How do I pronounce the word bread?
(1) Bread as a staple food: In biblical times, bread was the staple food on which people mainly nourished themselves. They took it with them on trips and were happy to serve them freshly baked to their guests. Baking was therefore part of everyday work in Israel. Usually this task fell to the women, but there were also real bakers, e.g. the court bakers at the royal courts. The - initially - unleavened dough was made by mixing flour, water and salt in a baking trough. Oil, sour milk, raisins or dates could be added as desired. This dough was then mixed with the sourdough. Then you formed flat cakes. In Egypt there was even bread in the form of animals. There were three options for baking: The oldest and simplest baking method was to place the dough on hot stones and bake it that way. Later, a round, metal baking plate was used, which was held over the embers. Or a cylindrical clay oven (tabun) was used. The dough was glued to the inside of the walls or baked on hot stones inside. You could take such stoves with you when you travel.
(2) Bread as a staple of every meal: Bread was a staple of every meal in the land of the Bible. Therefore eating bread (as literally in Luke 14.1 and Luke 14.15) can be used as a name for a whole meal. In addition, each common meal was opened by the householder or the table elder with a blessing prayer over a piece of bread, which was then broken and first distributed to the meal participants. After this opening of the meal, which is particularly emphasized in the feeding reports of the New Testament (Mark 6:41; Mark 8,6) and played a prominent role at the Last Supper (Mark 14:22), the Christian Lord's Supper can in ancient times also be called » Breaking bread "(Acts 2:42-46; cf. Luke 24: 30-35).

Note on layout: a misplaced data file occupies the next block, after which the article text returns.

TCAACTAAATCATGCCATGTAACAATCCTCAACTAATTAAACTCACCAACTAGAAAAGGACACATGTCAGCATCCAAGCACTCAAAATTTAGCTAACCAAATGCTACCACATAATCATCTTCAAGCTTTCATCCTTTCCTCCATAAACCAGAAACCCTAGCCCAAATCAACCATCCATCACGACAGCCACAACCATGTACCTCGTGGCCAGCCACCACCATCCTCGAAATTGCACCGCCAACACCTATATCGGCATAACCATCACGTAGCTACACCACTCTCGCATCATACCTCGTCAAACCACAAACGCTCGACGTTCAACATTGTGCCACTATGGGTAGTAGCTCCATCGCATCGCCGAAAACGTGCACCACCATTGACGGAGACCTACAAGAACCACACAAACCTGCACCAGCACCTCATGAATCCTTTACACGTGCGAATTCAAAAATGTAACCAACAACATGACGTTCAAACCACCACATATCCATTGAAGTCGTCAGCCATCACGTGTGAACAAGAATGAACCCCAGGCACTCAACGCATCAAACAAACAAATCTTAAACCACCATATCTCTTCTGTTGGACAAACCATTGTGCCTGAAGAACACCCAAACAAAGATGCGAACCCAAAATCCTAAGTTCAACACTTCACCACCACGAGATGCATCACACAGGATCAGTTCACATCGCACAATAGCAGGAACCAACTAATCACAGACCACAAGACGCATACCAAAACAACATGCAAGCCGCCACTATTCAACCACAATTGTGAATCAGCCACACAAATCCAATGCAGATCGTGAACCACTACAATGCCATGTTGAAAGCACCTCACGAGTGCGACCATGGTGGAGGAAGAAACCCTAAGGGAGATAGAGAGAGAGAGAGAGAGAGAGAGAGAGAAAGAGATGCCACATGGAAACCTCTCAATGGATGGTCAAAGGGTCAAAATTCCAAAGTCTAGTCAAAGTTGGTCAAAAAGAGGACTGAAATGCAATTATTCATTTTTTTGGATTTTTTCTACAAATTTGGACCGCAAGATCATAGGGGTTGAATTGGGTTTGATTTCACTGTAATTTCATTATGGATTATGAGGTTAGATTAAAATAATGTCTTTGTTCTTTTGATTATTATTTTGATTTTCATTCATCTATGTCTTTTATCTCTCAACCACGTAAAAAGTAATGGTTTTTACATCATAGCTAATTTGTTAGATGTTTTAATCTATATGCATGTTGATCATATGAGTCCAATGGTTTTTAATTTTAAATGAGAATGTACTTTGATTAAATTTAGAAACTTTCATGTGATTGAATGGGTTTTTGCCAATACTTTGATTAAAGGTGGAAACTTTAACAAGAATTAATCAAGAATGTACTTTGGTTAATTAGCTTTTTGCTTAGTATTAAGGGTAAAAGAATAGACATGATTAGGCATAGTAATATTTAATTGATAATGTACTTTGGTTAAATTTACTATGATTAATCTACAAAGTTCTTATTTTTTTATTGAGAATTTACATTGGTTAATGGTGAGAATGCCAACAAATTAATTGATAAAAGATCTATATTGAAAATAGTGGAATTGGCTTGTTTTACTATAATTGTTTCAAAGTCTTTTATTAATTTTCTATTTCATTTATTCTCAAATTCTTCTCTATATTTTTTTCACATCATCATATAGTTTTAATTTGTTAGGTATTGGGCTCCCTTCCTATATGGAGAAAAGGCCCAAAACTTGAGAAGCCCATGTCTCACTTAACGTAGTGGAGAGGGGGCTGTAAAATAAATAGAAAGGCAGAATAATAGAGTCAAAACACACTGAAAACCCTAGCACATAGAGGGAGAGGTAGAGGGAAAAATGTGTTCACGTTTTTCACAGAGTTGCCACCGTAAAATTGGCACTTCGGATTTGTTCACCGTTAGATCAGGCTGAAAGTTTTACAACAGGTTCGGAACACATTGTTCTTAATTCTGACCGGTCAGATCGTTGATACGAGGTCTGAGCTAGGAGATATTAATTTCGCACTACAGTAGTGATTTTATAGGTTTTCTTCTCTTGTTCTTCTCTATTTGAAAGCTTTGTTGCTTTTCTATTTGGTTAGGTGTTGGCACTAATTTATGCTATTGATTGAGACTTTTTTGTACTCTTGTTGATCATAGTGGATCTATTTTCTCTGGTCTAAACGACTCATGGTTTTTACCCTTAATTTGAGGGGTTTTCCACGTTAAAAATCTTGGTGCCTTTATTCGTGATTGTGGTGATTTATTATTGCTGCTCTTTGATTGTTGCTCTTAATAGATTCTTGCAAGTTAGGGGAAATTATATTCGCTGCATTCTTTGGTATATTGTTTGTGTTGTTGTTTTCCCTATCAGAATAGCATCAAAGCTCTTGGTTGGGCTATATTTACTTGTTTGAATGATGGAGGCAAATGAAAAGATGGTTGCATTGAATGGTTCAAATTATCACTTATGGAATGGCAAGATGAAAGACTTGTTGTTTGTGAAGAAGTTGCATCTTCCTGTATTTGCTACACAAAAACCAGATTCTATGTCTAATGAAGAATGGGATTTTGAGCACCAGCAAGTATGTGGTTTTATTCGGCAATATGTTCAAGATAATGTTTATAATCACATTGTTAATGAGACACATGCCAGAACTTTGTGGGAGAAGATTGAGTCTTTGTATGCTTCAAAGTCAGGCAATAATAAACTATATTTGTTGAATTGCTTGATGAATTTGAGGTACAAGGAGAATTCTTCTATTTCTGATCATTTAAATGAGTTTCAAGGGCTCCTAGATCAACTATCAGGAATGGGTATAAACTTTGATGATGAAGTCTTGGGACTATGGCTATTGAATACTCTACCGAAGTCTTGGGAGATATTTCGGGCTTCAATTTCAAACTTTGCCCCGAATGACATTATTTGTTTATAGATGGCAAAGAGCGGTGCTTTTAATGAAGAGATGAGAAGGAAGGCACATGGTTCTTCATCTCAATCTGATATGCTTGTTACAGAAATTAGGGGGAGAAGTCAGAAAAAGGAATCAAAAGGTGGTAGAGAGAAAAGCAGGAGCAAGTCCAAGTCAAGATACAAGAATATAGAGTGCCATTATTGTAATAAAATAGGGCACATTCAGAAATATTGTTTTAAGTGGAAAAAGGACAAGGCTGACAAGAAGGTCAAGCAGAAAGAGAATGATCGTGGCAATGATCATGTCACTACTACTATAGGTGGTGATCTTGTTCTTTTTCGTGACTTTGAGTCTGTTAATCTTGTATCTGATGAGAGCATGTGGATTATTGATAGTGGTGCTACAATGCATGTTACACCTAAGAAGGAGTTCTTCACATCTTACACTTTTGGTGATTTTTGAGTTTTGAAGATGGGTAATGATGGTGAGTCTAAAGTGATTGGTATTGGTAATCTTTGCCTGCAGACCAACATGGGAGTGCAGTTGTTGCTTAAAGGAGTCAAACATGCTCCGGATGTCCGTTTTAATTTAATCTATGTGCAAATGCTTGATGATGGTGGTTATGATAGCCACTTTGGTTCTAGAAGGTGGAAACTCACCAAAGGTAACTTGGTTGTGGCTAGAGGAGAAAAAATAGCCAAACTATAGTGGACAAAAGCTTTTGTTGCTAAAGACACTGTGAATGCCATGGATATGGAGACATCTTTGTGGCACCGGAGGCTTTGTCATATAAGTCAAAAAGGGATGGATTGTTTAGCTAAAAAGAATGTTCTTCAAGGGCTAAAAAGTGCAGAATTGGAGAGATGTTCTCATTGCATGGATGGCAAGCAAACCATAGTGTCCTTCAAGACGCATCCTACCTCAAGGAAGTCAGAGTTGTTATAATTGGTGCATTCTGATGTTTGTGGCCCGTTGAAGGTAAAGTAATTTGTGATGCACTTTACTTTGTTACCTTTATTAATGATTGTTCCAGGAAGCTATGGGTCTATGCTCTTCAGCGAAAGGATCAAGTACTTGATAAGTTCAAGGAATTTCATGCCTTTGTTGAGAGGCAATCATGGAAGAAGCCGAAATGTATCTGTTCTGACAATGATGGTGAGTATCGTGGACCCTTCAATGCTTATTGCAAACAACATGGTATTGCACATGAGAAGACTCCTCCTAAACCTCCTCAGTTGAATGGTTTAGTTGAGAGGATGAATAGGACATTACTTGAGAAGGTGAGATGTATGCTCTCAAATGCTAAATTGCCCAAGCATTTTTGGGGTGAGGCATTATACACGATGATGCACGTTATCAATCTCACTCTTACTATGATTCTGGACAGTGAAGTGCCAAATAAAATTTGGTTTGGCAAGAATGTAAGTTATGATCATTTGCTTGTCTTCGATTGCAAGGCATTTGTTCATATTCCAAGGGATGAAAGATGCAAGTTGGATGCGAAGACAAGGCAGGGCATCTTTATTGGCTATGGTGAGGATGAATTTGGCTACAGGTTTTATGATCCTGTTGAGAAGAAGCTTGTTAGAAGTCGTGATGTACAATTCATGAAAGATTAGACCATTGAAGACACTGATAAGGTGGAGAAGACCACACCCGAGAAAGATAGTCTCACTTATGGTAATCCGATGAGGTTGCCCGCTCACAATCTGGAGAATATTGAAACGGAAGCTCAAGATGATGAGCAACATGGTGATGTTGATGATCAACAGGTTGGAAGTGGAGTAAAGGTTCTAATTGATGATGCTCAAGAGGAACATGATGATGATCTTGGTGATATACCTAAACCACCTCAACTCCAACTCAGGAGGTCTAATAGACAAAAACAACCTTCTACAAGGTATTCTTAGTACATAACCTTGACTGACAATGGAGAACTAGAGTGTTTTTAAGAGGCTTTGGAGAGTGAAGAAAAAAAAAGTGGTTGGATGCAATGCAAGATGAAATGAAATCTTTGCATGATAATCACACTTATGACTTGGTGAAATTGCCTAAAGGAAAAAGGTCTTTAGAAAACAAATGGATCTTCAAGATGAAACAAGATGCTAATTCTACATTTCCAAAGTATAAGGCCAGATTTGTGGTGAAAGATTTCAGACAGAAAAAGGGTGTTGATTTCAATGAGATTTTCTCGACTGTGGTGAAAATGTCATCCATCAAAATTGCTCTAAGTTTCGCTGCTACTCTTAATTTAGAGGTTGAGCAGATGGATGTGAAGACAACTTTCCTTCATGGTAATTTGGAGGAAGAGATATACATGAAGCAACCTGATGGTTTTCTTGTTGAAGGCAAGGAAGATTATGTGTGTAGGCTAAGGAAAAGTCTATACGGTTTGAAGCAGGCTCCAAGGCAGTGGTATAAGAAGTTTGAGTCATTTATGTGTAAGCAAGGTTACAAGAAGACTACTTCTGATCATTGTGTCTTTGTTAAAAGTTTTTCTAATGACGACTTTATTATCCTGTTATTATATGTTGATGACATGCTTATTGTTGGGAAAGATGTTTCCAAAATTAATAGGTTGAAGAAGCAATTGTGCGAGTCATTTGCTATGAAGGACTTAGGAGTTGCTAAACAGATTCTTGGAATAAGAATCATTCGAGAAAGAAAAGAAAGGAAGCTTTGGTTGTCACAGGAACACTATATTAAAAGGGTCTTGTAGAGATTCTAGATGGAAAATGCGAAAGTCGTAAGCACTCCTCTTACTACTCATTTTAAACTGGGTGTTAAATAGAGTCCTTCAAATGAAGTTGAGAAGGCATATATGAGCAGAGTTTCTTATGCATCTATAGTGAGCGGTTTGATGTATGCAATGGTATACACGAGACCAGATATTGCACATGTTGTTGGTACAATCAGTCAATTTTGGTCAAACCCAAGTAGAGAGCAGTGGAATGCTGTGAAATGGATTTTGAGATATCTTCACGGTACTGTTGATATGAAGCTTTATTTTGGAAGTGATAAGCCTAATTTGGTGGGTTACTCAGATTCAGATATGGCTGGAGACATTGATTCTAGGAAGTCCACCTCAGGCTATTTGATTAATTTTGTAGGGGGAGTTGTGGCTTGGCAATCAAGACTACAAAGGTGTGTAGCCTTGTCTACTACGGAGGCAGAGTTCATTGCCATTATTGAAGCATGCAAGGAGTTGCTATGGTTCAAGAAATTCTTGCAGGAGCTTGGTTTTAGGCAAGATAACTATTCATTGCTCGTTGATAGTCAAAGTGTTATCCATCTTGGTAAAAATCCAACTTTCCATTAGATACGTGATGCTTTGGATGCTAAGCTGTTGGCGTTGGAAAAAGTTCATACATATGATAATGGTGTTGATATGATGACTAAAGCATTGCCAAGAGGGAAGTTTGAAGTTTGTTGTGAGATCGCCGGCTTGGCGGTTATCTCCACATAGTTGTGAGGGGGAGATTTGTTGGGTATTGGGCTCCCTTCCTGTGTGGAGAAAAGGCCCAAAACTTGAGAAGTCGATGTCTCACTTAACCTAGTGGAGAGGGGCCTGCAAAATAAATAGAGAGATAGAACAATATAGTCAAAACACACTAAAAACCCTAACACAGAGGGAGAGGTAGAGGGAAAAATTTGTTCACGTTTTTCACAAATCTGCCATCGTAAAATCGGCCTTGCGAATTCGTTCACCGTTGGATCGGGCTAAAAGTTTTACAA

(3) Bread figuratively: Bread is also used figuratively in the Bible. It then no longer only describes the food that the body needs, but the food that keeps the whole person alive. The bread becomes a symbol that God gives outer and inner life and nourishes it. Above all, God's speaking is understood as bread for the inner man (cf. Deuteronomy / Deuteronomy 8.3; Matthew 4.3-4). Jesus himself is the bread that feeds people once and for all (John 6:35). The culmination of this figurative meaning is the Lord's Supper. Jesus gives himself in the form of bread and wine. The Bible also imagines the expected completion of communion between God and the world at the end of time as a feast at which one eats bread together (Luke 14:15).
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